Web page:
Articles Posted in California Courts of Appeal

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Pneuma sued a former employee, a competitor that employee went to work for, and a Pneuma investor, alleging several business torts including claims under the Comprehensive Computer Data Access and Fraud Act (Pen. Code section 502); for conversion; and for trespass to chattel relating to an internet domain. The investor filed a cross-complaint against Pneuma and its owner alleging they breached their investor agreement. The trial court ruled against Pneuma except on a single cause of action for trespass to chattel and ruled in favor of the investor on his cross-complaint. The court of appeal affirmed. A determination that a party engaged in trespass to chattel in a business context does not, without more, establish that the party engaged in an unlawful business practice under California’s Unfair Competition Law. (Bus. & Prof. Code section 17200). View "Pneuma International, Inc. v. Cho" on Justia Law

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Catambay’s husband was sued in Santa Clara County for embezzlement. Longview International won a judgment for more than one million dollars and recorded an abstract of judgment in San Mateo County, creating a judgment lien on a house owned by Catambay’s husband in Redwood City. Two days later, Catambay’s husband conveyed the Redwood City house to her as part of a marital settlement agreement in their then-pending dissolution proceeding. Catambay discovered that at the time Longview recorded the abstract of judgment its corporate powers had been suspended. The Delaware corporation had failed to provide an annual statement of information and pay a $25 fee. She sought to intervene in the Santa Clara County embezzlement case and moved to expunge the judgment lien from the Redwood City property. Longview argued that its corporate powers had been reinstated, which retroactively validated any actions it took while suspended. The court of appeal affirmed the denial of Catambay’s motion. Recording an abstract of judgment is a procedural act that is retroactively validated once a suspended corporation’s powers are reinstated. View "Longview International, Inc. v. Stirling" on Justia Law

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Almost twenty years after four dentists formed a partnership to acquire and maintain a dental office building, the then-partners amended their agreement to allow one of the partners, Dr. Richard Hallberg, to assign his partnership interest to his living trust, and to substitute the trustee (then Dr. Hallberg) as a general partner in place of Dr. Hallberg individually. Litigation ensued 15 years later after Dr. Hallberg's death over whether, despite the substitution, Dr. Hallberg was still a partner at the time of his death, which would trigger buyout provisions that applied in the event of a partner's death. While a trust cannot act in its own name and must always act through its trustee, a trust is a "person" that may associate in a partnership under the Uniform Partnership Act of 1994 (UPA), based on the plain language of the UPA's definition of "person." The clear statutory language is reinforced by other provisions of the statute, as well as by its legislative history. The Court of Appeal held that Dr. Hallberg was not a partner when he died. Rather, his trust, or the trustee of his trust, was the partner. The court saw no contradiction between the terms of the UPA and California trust law. To the extent Presta v. Tepper, (2009) 179 Cal.App.4th 909, 918, suggested otherwise, the court disagreed. Accordingly, the court reversed the trial court's judgment holding that the trust was not a separate legal entity. View "Han v. Hallberg" on Justia Law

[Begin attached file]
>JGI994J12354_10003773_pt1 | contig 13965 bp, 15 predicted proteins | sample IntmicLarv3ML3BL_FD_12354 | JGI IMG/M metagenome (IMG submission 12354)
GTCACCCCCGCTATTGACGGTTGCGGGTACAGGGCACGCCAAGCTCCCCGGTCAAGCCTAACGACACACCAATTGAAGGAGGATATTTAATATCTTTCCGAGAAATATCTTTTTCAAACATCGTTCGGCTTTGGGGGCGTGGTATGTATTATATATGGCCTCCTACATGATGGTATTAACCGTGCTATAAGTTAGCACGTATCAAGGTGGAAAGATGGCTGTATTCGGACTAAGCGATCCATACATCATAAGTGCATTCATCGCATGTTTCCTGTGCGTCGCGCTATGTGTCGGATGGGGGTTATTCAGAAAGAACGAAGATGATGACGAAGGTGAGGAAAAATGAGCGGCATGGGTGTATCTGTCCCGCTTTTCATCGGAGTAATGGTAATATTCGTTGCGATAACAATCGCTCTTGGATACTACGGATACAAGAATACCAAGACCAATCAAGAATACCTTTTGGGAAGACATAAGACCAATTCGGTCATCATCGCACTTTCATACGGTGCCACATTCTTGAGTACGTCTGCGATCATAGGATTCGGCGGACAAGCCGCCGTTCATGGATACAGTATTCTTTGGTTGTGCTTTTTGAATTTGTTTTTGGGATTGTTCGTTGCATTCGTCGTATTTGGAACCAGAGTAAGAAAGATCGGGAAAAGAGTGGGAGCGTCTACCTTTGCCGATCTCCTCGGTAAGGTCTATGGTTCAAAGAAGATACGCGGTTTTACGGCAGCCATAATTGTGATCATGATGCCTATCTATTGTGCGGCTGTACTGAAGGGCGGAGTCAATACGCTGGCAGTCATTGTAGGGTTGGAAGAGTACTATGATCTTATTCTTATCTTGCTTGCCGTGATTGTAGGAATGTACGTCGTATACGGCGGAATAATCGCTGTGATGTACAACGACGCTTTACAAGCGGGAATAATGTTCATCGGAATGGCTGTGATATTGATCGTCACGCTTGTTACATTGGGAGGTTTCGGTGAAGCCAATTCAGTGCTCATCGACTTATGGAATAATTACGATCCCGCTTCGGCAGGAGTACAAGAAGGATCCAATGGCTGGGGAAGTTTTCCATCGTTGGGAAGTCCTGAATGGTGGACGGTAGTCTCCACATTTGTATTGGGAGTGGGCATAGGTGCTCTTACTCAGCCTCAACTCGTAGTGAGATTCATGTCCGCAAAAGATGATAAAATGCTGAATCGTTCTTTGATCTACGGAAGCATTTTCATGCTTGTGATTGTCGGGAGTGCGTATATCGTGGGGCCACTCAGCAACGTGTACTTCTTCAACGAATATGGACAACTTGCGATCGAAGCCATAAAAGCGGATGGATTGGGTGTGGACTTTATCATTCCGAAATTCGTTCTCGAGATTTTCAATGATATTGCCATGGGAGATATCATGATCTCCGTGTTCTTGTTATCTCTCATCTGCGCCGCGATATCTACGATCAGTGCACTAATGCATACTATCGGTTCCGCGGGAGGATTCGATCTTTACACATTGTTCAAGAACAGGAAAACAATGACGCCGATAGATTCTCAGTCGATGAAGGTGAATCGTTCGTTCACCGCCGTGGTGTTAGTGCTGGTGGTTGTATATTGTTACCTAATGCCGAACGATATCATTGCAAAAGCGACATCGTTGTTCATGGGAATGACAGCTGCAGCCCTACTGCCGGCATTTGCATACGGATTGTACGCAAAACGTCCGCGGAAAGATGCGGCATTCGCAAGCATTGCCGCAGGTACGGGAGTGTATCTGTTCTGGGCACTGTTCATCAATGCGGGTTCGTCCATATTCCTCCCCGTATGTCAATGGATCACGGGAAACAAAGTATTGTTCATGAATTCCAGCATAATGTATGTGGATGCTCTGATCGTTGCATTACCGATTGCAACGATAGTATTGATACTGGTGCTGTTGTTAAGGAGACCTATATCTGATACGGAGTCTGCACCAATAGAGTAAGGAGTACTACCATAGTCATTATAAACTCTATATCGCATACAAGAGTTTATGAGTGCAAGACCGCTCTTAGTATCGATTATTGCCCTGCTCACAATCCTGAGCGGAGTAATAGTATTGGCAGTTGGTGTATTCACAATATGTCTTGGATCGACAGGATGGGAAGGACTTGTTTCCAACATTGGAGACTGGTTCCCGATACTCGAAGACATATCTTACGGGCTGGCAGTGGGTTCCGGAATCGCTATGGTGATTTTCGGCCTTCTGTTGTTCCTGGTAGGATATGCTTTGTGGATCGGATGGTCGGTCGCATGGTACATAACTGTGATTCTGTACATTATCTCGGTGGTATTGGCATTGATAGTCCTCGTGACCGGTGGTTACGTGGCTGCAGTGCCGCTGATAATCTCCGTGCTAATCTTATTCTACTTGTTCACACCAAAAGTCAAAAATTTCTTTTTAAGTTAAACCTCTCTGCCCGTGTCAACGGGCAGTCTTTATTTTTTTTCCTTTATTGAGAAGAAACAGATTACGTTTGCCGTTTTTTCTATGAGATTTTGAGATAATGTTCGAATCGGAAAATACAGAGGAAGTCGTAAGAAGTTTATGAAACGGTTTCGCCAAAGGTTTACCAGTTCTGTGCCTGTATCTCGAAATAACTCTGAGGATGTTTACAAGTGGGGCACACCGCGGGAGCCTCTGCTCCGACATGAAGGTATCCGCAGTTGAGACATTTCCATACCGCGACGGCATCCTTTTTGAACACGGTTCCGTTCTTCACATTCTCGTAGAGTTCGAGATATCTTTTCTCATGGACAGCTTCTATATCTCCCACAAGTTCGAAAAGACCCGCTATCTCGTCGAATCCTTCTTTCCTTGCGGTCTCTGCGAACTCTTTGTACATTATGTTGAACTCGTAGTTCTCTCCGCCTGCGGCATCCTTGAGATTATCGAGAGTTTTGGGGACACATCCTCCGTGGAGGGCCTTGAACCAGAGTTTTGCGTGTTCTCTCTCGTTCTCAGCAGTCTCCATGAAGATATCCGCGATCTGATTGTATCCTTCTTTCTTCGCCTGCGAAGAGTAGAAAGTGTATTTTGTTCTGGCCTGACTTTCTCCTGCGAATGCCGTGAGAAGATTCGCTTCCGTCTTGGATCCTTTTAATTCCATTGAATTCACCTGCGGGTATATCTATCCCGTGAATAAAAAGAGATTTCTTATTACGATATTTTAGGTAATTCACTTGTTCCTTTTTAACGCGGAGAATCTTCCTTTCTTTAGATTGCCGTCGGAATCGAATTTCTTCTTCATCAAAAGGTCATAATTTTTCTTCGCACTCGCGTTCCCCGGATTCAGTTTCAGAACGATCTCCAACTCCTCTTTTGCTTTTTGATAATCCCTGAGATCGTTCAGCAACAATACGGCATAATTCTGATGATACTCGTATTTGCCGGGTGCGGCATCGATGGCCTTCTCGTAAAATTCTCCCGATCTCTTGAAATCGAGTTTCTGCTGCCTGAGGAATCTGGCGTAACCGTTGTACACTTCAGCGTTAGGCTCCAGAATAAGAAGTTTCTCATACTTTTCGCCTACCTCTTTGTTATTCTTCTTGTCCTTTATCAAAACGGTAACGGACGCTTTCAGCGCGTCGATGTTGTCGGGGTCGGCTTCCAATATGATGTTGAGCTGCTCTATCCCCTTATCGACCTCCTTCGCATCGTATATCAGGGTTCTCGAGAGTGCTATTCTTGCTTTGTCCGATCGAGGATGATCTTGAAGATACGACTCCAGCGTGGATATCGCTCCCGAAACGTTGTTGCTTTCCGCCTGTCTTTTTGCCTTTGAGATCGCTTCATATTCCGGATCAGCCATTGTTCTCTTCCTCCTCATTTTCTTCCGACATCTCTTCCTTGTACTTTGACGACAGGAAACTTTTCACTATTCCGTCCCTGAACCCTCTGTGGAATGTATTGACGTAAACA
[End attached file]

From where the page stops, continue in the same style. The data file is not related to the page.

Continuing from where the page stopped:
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Appellant prevailed against respondents on causes of action that included fraud, conversion of property, and treble damages under Penal Code section 496. At issue on appeal, was the section 496 causes of action. In this case, even though the jury returned a special verdict that found respondents violated section 496(a), the trial court declined to award treble damages to plaintiff under the statute. The Court of Appeal held that section 496 is clear and unambiguous, and its remedial provisions should be applied where, as here, a clear violation of section 496(a) has been found. Therefore, the court reversed in part and remanded for the trial court to enter a modified judgment that includes treble damages on the section 496 causes of action. The court also reversed the trial court's denial of plaintiff's motion for attorney fees premised on section 496(c) and remanded. The court affirmed in all other respects. View "Switzer v. Wood" on Justia Law

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In 2008, Lucinda Cox and Hollis Griffin, who had been friends for over 20 years, opened a cosmetology school together. Cox was one of the school's teachers and Griffin handled administration. The relationship deteriorated over time: Cox alleged Griffin intentionally filed a false police report accusing Cox of forgery and embezzlement, leading to Cox's arrest and seven-day incarceration. Cox's attorney asked the court to instruct the jury on false arrest (false imprisonment) and intentional infliction of emotional distress. Cox's complaint did not allege a cause of action for malicious prosecution, and the court did not instruct on malicious prosecution. After the jury awarded Cox $450,000 in a general verdict, the trial court granted Griffin's motion for judgment notwithstanding the verdict (JNOV) because under Hagberg v. California Federal Bank, 32 Cal.4th 350 (2004), citizen reports of suspected criminal activity can only be the basis for tort liability on a malicious prosecution theory. When a citizen contacts law enforcement to report a suspected crime, the privilege in Civil Code section 47(b) barred causes of action for false imprisonment and intentional infliction of emotional distress, even if the police report was made maliciously. Cox's only argument on appeal was the JNOV should have been reversed because "the elements of malicious prosecution were supported by substantial evidence in the record." The Court of Appeal rejected Cox's argument because an appellant "cannot challenge a judgment on the basis of a new cause of action [she] did not advance below." The Court found an exception to that rule allowing a change in theory on appeal if the new theory involves a question of law on undisputed facts. But that exception did not apply here because the record did not contain undisputed evidence establishing all elements of malicious prosecution. Accordingly, although the jury found that Griffin intentionally filed a false police report causing Cox emotional distress, the Court of Appeal was compelled to affirm the defense judgment. View "Cox v. Griffin" on Justia Law